Until recently, Diane Pahl and Rebecca Pettit had never met each other. And yet they shared a bond. Both women are breast cancer survivors.
As of January 2022, there were an estimated 18.1 million cancer survivors in the United States. This represents approximately 5.4% of the population. After receiving diagnosis and treatment for their cancers, Diane and Rebecca became members of this group.
While it’s a group no one wants to become a part of, both Diane and Rebecca have shown remarkable strength, courage and grace navigating the challenges of their diseases and treatments.
As we mark National Cancer Survivors Month this June, Diane and Rebecca share messages of hope and encouragement with their fellow survivors.
In 2013, Diane was taking a relaxing bubble bath when she felt an unfamiliar lump in her breast. She sought care with her primary care physician, who told her it was most likely nothing of concern.
About two months later, however, Diane saw a physician assistant, who thought otherwise and ordered an ultrasound. The ultrasound was inconclusive, which led Diane to seek the care of Dr. Honnie Bermas, a breast surgeon.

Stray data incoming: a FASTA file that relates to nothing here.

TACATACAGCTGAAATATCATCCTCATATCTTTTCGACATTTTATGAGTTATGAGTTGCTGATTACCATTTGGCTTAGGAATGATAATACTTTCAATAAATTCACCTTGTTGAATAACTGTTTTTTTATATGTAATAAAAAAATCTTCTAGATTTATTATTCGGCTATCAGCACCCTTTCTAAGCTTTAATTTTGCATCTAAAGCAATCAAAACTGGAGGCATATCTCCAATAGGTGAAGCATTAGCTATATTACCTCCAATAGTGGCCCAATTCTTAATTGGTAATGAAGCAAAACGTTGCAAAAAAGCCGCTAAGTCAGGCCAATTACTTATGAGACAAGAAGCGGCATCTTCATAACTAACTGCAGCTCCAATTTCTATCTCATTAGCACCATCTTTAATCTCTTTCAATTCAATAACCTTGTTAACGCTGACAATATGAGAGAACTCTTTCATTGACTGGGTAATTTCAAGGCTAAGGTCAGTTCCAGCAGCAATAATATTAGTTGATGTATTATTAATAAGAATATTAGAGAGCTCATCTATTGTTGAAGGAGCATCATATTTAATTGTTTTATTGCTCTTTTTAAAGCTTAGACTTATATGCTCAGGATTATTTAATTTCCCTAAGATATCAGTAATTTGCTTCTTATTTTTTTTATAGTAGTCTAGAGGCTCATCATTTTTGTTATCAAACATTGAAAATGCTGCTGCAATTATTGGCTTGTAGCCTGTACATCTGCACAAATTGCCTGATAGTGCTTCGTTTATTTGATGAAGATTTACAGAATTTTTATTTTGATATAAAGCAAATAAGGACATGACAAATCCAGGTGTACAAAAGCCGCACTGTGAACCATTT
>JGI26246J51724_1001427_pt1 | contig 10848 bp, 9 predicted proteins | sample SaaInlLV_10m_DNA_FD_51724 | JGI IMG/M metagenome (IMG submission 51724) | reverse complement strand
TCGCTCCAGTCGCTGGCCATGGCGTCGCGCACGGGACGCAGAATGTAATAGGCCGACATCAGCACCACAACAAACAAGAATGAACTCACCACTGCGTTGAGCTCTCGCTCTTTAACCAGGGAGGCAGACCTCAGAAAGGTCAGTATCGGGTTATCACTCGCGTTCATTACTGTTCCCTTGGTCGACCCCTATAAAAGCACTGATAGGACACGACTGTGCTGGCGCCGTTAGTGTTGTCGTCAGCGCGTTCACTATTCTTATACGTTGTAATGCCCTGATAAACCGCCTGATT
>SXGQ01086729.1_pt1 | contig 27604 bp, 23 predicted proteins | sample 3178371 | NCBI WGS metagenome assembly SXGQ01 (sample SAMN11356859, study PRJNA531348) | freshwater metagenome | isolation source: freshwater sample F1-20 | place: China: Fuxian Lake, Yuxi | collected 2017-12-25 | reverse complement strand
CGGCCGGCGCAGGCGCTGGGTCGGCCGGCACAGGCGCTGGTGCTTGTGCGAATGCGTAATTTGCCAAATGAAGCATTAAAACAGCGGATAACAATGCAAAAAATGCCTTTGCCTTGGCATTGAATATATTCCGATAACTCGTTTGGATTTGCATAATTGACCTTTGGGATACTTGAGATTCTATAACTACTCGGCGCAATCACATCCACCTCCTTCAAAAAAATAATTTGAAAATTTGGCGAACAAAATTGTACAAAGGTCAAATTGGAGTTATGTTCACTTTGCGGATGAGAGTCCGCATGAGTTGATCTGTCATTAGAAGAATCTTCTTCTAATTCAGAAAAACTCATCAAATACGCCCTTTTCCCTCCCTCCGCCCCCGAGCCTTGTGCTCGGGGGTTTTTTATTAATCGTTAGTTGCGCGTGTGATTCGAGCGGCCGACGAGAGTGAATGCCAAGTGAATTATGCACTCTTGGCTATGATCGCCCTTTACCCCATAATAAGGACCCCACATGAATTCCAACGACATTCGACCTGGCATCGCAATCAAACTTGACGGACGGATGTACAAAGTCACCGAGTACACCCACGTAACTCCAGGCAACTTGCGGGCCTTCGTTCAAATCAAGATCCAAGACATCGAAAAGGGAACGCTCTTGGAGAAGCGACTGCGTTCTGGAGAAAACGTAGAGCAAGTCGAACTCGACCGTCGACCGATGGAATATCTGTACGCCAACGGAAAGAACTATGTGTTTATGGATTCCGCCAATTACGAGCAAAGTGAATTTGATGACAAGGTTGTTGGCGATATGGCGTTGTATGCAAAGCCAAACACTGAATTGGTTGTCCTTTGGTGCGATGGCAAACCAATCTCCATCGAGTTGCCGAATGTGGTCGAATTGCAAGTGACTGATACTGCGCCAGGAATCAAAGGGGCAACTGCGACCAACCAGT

Dr. Bermas recommended monitoring the lump every six months. After a few rounds of monitoring, however, Dr. Bermas and Diane together decided it would be best to remove the lump and have it tested.
“To the surprise of both of us, it turned out to be cancer,” Diane says.
Following the diagnosis of her stage 1 breast cancer, Diane underwent a lumpectomy and radiation. She also began taking Tamoxifen, a drug used to treat all stages of hormone receptor-positive breast cancer.
Diane continued to take Tamoxifen, but otherwise life largely went back to normal for her until 2017, when she discovered another lump in the same breast.
This time, Diane received an ultrasound right away, and Dr. Bermas recommended removing the lump for testing. The pathology showed cancer again.
Diane, who lives in the Town of Kaukauna and works as graphic artist/pre-press operator, learned that this time around, she had stage 2B breast cancer. Her treatment included a single mastectomy, chemotherapy, radiation and targeted drug therapies, which she remains on to this day.
Absorbing not one but two cancer diagnoses was tough for Diane. She says she relied on the support of her husband as well as her faith to get through the challenging times.
She also put a lot of faith in Dr. Bermas and her whole cancer care team, which included a cancer navigator. Navigators provide patients all kinds of support, from scheduling visits to attending appointments and taking notes.
“I don’t know what I would have done without Dr. Bermas’ team. They always made me feel so comfortable,” Diane says. “My navigator took care of so much. I could call her any time, day or night, and she would help me out.”
Cancer-free now and more than five years out from her second diagnosis, Diane says she’s doing well. And yet some of the fear never goes away.
“You always have it in the back of your mind, is it going to show up again?” she says.